Google is quietly assuming the role of Huawei emissary, according to a senior Huawei official, in effect negotiating with the Commerce Department on behalf of the Chinese telecom giant that has been blacklisted in the U.S.
The fates of Huawei and Google are intertwined. Huawei is a leader in creating next-generation wireless networks, and it's the world's No. 2 maker of smartphones. Google provides support for Android, the popular mobile operating system. The U.S. government ban against Huawei also blocks Google from giving security updates to millions of existing Huawei phones and from issuing Android licenses in the future.
In an interview this week with Huawei Chairman Liang Hua, NPR asked him how his company would resolve the problem of losing access to Google software.
"Google is a very responsible company. We have maintained very good cooperation with each other," Liang said through a translator at Huawei headquarters in Shenzhen, China. "We really look forward to productive results from the communication that Google is currently having with the Commerce Department."
When the Huawei ban first went into effect, and Google announced it would cut ties, there was an outcry. Days later, the Trump administration said it would postpone parts of the ban until August.
The outsize power of American tech giants is well-understood the world over. Huawei's Liang is now leaning on Google to influence the Commerce Department on his company's behalf.
"We really hope that there are possible remedies coming out of the communication between Google and the Commerce Department," he said. "We think that it is in the benefit of the consumers if they could work out a solution."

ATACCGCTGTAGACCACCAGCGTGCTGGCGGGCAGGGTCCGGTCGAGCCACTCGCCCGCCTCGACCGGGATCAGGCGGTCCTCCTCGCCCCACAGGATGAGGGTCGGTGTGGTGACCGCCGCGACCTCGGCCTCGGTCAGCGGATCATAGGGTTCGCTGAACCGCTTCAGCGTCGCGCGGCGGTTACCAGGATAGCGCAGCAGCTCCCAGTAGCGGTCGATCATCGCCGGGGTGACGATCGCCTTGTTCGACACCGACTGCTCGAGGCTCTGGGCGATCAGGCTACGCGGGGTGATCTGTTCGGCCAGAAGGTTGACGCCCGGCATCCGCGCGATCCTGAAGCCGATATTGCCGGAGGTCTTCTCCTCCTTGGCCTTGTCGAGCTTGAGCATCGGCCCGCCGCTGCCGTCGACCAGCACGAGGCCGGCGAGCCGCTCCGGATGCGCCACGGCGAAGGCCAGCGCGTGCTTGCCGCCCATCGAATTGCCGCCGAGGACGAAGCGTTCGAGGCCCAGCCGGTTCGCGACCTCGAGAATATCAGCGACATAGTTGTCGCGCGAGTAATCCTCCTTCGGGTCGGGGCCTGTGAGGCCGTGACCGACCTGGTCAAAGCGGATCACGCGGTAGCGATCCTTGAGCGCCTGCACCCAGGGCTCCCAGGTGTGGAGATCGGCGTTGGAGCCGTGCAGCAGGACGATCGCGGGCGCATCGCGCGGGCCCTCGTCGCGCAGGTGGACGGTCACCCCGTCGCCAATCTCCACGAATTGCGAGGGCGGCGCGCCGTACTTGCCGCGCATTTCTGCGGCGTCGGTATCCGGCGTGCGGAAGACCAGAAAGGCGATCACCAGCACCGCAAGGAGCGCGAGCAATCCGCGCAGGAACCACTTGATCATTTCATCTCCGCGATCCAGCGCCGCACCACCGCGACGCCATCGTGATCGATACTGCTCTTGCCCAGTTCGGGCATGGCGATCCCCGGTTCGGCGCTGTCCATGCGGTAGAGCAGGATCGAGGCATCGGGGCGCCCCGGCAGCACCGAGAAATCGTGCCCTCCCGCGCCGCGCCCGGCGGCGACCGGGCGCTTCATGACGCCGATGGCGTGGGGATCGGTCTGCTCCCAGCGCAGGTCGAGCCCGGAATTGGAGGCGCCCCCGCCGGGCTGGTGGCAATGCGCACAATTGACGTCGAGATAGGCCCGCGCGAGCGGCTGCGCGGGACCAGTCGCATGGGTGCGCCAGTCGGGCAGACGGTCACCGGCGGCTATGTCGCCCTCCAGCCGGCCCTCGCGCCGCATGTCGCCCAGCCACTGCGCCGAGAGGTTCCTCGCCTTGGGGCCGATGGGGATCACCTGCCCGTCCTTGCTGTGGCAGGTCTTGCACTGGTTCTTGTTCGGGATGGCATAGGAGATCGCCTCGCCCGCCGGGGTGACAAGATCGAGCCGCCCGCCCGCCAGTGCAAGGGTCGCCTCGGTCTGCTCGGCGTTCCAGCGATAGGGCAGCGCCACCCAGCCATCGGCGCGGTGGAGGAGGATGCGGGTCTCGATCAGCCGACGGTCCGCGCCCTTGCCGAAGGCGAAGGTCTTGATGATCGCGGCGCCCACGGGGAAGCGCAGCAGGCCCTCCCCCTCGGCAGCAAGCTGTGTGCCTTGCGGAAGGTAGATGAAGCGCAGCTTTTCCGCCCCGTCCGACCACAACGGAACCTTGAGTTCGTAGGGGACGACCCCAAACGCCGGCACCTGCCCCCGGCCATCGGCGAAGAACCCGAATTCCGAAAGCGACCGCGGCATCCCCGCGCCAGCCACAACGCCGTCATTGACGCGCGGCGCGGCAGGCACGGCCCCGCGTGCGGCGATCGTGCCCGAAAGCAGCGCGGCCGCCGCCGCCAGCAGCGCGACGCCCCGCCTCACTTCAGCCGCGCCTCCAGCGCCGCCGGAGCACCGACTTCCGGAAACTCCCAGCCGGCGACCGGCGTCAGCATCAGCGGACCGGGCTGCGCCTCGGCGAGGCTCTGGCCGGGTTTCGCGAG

Last month, citing national security concerns, the Trump administration added Huawei to a list of banned entities. American companies — from mobile providers to chipmakers like Intel and Qualcomm — will not be allowed to do business with Huawei. That's because, according to U.S. officials, the company's technology could be used for surveillance. If a resolution isn't reached, Liang says, Huawei will have to build its own software, which would be "difficult."
Liang says he does not know the details of the talks. In an email, a Google spokesperson says the company is engaging with the Commerce Department to ensure Google is in "full compliance" with the new rules. The company declined to say if its talks with the government have included directly or indirectly advocating for the ability to support future Huawei devices.
NPR interviewed several former senior officials at Commerce and the White House who are concerned that a private company, governed by its own self-interests, is advocating for a foreign partner that has been officially blacklisted for security concerns.
Eric Hirschhorn says turning Huawei into a bargaining chip in the U.S.-China trade war was a strategic mistake. "I spent a lot of time [trying] to make sure that national security and trade were kept separate," he said. Mixing the two "would have been unheard of."
Hirschhorn served in the Commerce Department during the Obama administration as an undersecretary for industry and security.
According to former Commerce officials, it's standard for companies to reach out to the department about their ability to do business abroad. But the foreign partner is often at the table too, able to talk and be questioned.
Hirschhorn says the process changes once the U.S. government decides to take enforcement action – as it did last month when the U.S. banned Huawei. He says company financials should not be considered alongside national security decisions. And, he says, if Huawei gets what it wants, through Google's efforts, that sends a "very, very bad message" to people who break American rules.
"If I know that my government or my powerful business partner can basically fix a ticket if I get one, I won't worry about speeding," Hirschhorn says.
The Commerce Department says it routinely responds to inquiries from companies about regulatory requirements. It says this is not new to this administration, and these discussions don't influence law enforcement actions.
NPR's Pallavi Gogoi contributed to this report.
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